Jonathanís epistle on altruism reflects some of the most basic constructs of classical political liberalism. Certainly, sprinkled amongst his words are truisms which are accepted across the political spectrum, but much of his verbiage reflects a pathology which is easily diagnosed as follows:
Some of us are caring, compassionate, and believe that doing good for others is, (in itself, the essence of being a superior being).
Some of you, arenít.
In his piece, there is a lot of masturbatory verbiage reflecting upon whether this quality of compassion and innate "goodness" is genetically based. Then the conclusion is, doing good for others is a good thing.
What makes the above a representation of classical liberalism is not the idea that doing for others is good. That fact is self evident. His agenda, which is html linked to other articles suggests the proposition that only liberals are capable of possessing this genetically superior and higher evolutionary quality--altruism. By staking out that precept, political liberals then assume that they alone should define what actions are in fact, good for others, and whoís money can be used to carry out this "goodness." (i.e. YOURS!) Anyone opposing the use of their taxes for such endeavors are, by definition, evil (or, at the least, incapable of compassion, etc.)
In our "welfare debate" Jonathan and I represented the classic juxtaposition between liberal and conservative ideas on the subject. My position is that the welfare system, far from being "government altruism," is more detrimental to many of those on its roles than beneficial. Rather than cure poverty, it "creates dependency" and as such, is little more than a political tool which liberal politicians exploit to shore up their power bases. In reality for an unfortunate majority of welfare recipients, their fates as poor people are sealed the moment they decide that they are incapable of doing better than existing on the handouts. With the obvious exceptions, those who struggle to create their own survival exclusive of "welfare" do better. Logic and experience show that the destruction of the individualís survival spirit which leads to self sufficiency can only lead to disaster. This (logic dictates) is NOT an act of compassion. What athlete succeeds if he or she concedes that they CANíT compete?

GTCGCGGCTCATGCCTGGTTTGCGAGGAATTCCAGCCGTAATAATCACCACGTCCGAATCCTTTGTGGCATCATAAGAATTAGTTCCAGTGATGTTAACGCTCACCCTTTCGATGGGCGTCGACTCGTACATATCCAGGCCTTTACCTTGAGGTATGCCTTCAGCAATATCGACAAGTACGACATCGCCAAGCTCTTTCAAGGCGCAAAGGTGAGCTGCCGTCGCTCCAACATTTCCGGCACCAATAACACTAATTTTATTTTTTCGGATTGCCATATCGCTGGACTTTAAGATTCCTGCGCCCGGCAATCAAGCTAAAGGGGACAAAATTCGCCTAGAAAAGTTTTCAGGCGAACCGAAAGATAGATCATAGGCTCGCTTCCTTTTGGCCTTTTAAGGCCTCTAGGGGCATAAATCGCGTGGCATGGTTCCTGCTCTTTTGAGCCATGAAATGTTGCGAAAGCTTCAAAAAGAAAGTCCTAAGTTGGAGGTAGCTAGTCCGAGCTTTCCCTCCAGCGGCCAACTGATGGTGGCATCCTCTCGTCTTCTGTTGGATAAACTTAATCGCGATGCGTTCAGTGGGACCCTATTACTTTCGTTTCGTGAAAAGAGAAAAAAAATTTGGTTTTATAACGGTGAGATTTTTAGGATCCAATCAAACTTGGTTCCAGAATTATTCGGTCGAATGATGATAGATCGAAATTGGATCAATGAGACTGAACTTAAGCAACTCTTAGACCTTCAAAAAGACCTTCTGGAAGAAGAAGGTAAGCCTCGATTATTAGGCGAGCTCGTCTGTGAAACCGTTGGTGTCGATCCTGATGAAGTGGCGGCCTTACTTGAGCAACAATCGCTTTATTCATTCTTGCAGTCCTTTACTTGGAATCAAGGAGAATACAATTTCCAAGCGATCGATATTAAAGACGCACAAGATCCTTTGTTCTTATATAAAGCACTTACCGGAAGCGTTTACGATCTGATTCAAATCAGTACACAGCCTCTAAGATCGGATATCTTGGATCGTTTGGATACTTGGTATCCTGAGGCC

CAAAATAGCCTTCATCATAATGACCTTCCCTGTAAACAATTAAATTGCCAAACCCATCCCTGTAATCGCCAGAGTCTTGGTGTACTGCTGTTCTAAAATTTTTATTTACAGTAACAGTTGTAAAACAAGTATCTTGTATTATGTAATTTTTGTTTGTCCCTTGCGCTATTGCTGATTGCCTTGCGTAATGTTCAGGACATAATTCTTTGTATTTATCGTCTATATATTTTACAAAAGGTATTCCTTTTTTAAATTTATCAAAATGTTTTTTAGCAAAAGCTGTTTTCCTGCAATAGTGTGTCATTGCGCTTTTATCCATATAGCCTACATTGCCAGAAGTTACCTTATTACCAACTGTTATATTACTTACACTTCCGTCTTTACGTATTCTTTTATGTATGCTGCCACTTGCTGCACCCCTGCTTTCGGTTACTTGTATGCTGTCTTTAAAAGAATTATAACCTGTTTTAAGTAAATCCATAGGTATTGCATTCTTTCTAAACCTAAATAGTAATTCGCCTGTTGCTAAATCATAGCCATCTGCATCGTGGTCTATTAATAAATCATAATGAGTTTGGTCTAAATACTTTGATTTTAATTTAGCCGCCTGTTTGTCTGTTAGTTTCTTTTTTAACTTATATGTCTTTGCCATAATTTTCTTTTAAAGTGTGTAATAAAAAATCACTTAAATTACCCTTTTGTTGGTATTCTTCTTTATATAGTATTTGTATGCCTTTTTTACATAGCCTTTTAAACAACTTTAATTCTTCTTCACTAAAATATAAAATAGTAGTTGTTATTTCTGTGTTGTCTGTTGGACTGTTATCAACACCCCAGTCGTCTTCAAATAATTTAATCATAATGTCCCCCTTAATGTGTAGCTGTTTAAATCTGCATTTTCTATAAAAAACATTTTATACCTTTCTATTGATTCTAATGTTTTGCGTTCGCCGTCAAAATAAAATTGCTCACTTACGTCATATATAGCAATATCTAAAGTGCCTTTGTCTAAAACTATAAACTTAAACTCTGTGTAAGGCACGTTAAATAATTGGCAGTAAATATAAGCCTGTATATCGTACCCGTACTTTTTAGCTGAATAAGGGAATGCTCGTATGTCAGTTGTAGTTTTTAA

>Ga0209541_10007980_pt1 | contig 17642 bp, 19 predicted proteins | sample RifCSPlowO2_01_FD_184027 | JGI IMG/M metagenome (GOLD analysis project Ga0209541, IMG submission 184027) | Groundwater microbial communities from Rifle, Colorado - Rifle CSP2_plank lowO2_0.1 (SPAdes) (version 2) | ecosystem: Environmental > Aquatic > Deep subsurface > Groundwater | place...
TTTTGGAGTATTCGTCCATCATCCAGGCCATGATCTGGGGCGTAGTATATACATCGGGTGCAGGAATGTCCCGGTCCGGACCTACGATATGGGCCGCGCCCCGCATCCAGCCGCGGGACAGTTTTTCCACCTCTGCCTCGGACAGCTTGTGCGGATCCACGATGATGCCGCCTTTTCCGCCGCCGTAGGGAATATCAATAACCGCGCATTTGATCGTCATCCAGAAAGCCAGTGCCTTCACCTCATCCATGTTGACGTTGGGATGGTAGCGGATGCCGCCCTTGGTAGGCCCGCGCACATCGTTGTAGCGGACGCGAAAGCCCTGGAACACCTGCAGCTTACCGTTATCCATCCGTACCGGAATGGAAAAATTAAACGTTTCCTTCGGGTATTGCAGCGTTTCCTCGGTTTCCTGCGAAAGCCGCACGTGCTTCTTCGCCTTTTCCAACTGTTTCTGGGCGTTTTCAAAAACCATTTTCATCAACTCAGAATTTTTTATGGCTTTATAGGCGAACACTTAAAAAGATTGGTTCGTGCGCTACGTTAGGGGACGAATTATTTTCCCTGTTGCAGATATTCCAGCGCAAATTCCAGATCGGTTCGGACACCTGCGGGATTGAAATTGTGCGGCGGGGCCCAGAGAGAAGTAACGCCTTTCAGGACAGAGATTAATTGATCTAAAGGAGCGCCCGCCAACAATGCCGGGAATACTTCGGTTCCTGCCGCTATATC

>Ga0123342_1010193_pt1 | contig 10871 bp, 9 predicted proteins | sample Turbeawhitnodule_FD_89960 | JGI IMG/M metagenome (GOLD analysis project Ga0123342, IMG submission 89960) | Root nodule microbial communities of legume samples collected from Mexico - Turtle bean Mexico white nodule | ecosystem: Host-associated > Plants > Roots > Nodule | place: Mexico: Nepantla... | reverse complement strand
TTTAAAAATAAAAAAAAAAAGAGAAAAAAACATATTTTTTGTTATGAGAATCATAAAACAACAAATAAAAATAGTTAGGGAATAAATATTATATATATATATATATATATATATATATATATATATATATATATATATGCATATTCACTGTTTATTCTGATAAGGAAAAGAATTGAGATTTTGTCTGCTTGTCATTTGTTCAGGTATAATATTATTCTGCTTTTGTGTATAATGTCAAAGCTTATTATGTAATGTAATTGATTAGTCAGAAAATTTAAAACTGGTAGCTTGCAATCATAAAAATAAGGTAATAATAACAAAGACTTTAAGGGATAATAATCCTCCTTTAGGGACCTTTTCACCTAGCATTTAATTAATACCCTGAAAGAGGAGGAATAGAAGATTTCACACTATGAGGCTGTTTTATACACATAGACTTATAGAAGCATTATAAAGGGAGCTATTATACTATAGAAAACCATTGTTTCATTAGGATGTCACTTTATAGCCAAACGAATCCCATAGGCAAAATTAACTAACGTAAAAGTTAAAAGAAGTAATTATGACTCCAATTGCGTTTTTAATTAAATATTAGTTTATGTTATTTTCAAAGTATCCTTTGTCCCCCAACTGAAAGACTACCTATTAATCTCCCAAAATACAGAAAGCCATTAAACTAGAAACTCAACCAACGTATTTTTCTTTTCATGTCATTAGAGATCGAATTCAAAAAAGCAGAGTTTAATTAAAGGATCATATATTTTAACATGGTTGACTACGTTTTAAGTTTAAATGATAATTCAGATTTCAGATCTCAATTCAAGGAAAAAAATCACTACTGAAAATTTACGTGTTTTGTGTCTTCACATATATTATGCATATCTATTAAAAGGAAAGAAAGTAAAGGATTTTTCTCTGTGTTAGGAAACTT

How then, can one argue that in the name of "altruism" it is good to inculcate a welfare mentality in people? You can only do that if you stake out the emotional "moral territory" in advance that make the logical arguments that completely refute the position "politically incorrect." That is the liberal tactical position. It is pure demagoguery!
The following excerpt from Jonathanís piece is an example of this tactic:
"Those who have no compassionate feelings of their own express themselves by attacking compassionate acts as misguided (just as those who oppose equality do so by arguing that particular programs, such as affirmative action, are wrong-headed.)"
Here, the liberal has staked out the "moral ground" which defines out anyone who has a logical argument which empirically demonstrates the fallacy of the liberal. This is a cheap, and intellectually dishonest ploy.
Jonathan recognizes that emotions are powerful. They are also easy. It is much more difficult to accept that disciplined logic and truth are sometimes at odds with sentiment. A "tear jerker" movie is much easier to produce than a factual documentary. A cartoon showing a bloated Newt Gingrich stuffing money in his pocket, though it may be totally fraudulent in fact, is way more powerful than trying to define exactly what "ethics" he may have compromised. These are the ways liberals appeal to people too dumb or too lazy to learn the facts. People who would be fleeced by the political liberal power grab.